Talon Stryfe PDW Build Guide

Hi! This is a guide for building this PDW the steps will go through: minimising the stryfe, cutting it to fit talons, recon/retaliator barrel cutting and adhesion, worker suppressor mounting, and extras. This mod may cause you to destroy your blaster, I can not be held to account for this, a lot can go wrong and I have don’t this twice already so I get it perfect. If you have done lots of shell work before then this will be easy peasy. I am only 13 years old and I didn’t cut my blaster into a million pieces and destroy it so you should have a good chance at getting a great outcome.

I hope this guide is detailed enough, if you have any questions then please notify me in the comments.

Supplies:

1 stryfe
1 recon/retaliator barrel
Talon mags
Worker suppressor and flash hider
Worker PDW stock
Worker extended mag release
Strong hot glue/epoxy
Primer (if you don’t use Plastic only paint)
Base coat
Camo hydro film
Hydro film activator
Clear coat
Large plastic tub
Masking tape
Tools like dremel, glue gun, files, sharp knife
Sandpaper
A lot of time and effort

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Step 1: Minimising Your Stryfe

To start, we are going to minimise the front of the stryfe, this is very straight forward as the lines are pretty much marked out for you in the shell. You can refer to the picture and see that you take out the sling point and after the slope downwards near the top, you just cut a straight line down, this is marked in shell contours for most of it apart from at the end but if you are attempting this mod then you should at least be able to cut in a straight line 😂. This will leave a small rectangular hole at the top and a gaping hole at the bottom. I would just like to mention DON’T CUT YOUR RAIL UP YET. Unless you plan on binning it, the picture shows it this way but it isn’t my picture because I forgot to get a snap of my progress at this stage.

Step 2: Marking Lines for the Scary Cut on the Bumpy Side.

Wow, if you have made it to here then you must be doing something right, now this but might get a bit confusing and you will seriously need to use your common sense here if you don’t want to wreck your blaster so listen in.

I started by taking apart the shells of my blaster and placing my talon mag against the wall with the mag release on (note: you might want to remove the mag release for now so it doesn’t move your mag about and alter the measurements) then I got my ruler and measured the distance from the front of the talon to the shell wall of the magwell on the other side and it should be around 3.1cm if I remember but don’t go off that, do it yourself. Then I subtracted a millimetre extra so the mag came out smoothly (Less shell cut away). I then got that measurement and flipped the shell over. I know I need to take away (insert measurement) from the shell, but I want both of the tall bits at the bottom of the magwell where the holes are and it is sunk in a bit so it looks smooth (refer to picture 1 if you are confused what I’m talking about) but I also don’t want to cut my battery door or pusher off. So after fumbling about and measuring (insert measurement) across from the door that I am going to cut a small bit from the door (picture 2) and skim the tall bits at the bottom slightly.
So after I found what parts I was going to sacrifice, I drew lines down the blaster for me to cut, I measure time and time again to get it right and I found that if you hold up the shell with the lines on then you can see visually if they are straight or not. I also found it helpful to draw a line along the contours of the flywheel cage bump on the outside and measure across from that and my lines to make sure they all measured the same across (so my line is straight, yay!). Use picture 3 to see what I’m on about with this flywheel bump contour thingy. Then I checked my lines time and time again and with different lines of reference to make sure I don’t mess up on the next stage.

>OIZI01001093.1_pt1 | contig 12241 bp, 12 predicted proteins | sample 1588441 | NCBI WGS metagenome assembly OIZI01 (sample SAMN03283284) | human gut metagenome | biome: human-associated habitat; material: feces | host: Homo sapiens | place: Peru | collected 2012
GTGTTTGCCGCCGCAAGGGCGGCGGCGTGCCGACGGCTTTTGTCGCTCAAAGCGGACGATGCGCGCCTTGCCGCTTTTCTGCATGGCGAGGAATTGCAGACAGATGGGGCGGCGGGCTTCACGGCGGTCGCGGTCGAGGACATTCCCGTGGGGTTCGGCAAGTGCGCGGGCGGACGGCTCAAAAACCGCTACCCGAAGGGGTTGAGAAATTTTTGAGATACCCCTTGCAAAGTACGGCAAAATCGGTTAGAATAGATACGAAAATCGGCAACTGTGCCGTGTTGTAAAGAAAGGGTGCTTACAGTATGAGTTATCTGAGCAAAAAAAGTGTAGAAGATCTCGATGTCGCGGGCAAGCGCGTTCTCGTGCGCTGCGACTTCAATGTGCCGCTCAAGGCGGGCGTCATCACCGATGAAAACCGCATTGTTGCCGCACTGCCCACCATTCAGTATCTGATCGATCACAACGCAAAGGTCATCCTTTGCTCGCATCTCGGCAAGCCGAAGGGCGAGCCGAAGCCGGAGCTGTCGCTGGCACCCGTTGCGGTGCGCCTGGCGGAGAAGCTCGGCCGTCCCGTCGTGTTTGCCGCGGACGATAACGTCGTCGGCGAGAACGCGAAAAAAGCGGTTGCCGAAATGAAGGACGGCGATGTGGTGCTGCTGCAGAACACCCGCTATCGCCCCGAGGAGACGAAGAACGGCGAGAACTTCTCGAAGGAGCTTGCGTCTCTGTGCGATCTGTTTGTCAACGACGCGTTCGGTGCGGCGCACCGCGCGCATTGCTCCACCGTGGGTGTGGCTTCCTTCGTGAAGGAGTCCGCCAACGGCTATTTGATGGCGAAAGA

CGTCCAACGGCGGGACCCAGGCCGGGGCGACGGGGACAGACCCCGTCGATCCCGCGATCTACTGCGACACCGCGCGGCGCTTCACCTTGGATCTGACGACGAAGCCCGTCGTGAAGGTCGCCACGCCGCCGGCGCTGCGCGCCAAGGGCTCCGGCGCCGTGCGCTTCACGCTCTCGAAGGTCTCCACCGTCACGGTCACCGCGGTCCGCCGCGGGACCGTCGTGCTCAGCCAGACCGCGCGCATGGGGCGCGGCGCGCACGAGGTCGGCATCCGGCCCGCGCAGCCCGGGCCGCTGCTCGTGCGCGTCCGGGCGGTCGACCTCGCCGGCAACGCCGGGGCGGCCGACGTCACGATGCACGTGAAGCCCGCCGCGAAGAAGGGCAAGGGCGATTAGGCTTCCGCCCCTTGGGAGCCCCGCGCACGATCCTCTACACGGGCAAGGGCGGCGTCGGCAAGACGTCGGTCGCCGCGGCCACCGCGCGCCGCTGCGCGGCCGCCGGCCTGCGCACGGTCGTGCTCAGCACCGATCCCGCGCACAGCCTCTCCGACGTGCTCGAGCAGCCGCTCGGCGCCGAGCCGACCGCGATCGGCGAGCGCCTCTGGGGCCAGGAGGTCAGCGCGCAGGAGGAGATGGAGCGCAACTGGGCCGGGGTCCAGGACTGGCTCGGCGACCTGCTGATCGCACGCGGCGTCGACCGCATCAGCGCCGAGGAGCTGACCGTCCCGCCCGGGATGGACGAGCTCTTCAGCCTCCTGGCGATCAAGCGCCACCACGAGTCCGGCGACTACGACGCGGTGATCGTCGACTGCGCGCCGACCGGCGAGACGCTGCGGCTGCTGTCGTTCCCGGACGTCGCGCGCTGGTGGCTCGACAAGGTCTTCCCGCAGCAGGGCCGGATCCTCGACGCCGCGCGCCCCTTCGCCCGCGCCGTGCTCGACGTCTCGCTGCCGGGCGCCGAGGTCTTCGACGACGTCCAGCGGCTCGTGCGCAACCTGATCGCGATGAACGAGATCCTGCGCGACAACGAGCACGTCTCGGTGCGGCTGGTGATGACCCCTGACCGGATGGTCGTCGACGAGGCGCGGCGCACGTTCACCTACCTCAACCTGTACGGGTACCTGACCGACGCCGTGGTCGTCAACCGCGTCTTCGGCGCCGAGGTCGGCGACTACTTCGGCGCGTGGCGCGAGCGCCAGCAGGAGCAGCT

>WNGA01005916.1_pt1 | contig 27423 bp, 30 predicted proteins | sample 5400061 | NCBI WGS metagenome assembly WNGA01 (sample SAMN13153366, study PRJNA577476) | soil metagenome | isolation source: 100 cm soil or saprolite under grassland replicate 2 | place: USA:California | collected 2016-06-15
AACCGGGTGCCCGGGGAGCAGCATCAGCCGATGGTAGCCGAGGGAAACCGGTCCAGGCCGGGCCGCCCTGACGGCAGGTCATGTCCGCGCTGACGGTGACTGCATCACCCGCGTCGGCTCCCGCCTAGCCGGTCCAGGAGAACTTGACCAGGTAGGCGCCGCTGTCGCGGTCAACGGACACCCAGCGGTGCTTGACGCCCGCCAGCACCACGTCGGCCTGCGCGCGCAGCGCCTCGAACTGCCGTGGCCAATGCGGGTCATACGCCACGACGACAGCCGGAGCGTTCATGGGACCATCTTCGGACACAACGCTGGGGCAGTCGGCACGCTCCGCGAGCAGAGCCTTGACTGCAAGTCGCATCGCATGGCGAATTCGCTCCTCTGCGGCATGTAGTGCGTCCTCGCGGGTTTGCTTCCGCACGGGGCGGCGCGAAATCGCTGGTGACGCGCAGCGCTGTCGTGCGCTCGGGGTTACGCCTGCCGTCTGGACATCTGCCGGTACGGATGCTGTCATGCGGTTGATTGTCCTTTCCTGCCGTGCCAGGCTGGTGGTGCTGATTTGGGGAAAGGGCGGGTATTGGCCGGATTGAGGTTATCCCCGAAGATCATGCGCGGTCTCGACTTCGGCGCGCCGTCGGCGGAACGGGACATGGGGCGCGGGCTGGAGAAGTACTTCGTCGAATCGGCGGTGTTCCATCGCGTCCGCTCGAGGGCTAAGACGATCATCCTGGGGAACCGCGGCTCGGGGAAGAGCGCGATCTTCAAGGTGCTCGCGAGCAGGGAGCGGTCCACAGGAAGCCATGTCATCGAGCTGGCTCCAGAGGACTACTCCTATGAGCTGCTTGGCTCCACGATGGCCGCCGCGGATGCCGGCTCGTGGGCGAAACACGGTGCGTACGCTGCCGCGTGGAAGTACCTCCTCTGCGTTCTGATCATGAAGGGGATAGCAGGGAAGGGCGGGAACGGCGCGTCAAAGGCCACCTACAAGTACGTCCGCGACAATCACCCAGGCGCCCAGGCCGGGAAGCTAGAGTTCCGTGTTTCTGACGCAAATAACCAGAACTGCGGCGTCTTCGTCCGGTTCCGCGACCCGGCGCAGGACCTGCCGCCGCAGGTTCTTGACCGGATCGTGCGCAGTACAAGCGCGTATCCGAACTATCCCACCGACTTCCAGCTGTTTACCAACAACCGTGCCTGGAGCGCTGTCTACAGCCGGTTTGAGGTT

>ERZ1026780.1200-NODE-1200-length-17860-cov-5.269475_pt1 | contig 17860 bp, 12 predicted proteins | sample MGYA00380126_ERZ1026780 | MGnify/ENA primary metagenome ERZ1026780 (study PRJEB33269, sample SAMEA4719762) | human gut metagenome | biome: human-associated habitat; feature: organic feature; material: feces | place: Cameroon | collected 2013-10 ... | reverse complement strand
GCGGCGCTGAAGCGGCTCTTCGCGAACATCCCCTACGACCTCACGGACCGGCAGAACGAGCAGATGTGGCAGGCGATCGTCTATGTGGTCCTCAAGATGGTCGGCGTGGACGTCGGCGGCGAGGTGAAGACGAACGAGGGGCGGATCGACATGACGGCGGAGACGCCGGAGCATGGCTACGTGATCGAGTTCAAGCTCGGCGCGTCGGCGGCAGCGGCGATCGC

Step 3: Cutting the Bumpy Side.

Uh oh, we are here already I hear you saying. Don’t worry, if you have checked your lines properly then all should go to plan now, that is of course if you can cut a straight line.

This but is really straight forward to explain, just get your dremel or multi tool and cut along the lines, when you reach the top of the jam door space, just cut straight across. One point I need to explain: if you are unsure of measurements fitting then cut slightly in front of your lines, you can always cut more off but you can’t add more on (unless you have a natural gift for reversing things).

When you are done with cutting, place the shells together and make sure your mag fits in between the magwell that has just been created in the other side. Also, you can see what parts you need to file down so the shells fit together almost perfectly without any gaps. Just don’t take too much off.

Step 4: Marking Lines on the Flat Side.

This should be easy, you have done it before. I found a good way to start is by looking at the cut side and measuring how far across it is on each side from the edge of the magwell to the cut. Then mark the lines according to this and make sure the gap in the middle is the same as the gap you just cut off or the (insert measurement) gap. Then hold up the shell again to make sure the lines are straight and do some checks and if it all looks good then I oh can move on.

Step 5: Cutting Time Again!

For tips refer to the first cutting step. Once you are done cutting, place both sides of the shell togeather and line them up, if it worked then you should have both of the shells put together perfectly with their cut away side friends. Being in line with no gaps. If there is a gap then you can fill it in with lots of hot glue or epoxy on the next stage.

Step 6: Glueing the Halves Together.

I would recommend a test fit with a strong hot glue, I use Loctite sticks and they bonded so well that I didn’t need to use epoxy on the finished product but you can if you want an extra strong shell. When you have your hot glue test fit dried, try placing the magazine in and seeing if it is in line with the flywheels and the pusher doesn’t get stuck on anything, try firing a few darts and see if it works as well. If your mag doesn’t fit in and it isn’t because you have messed up and cut the shells too far in, the try shaving down the mag guiding points on the inside, but not too much or your mag won’t be straight and the darts will fishtail away and nobody wants that do they? If it works fine, either layer up the glop or use epoxy, that is the hard part done!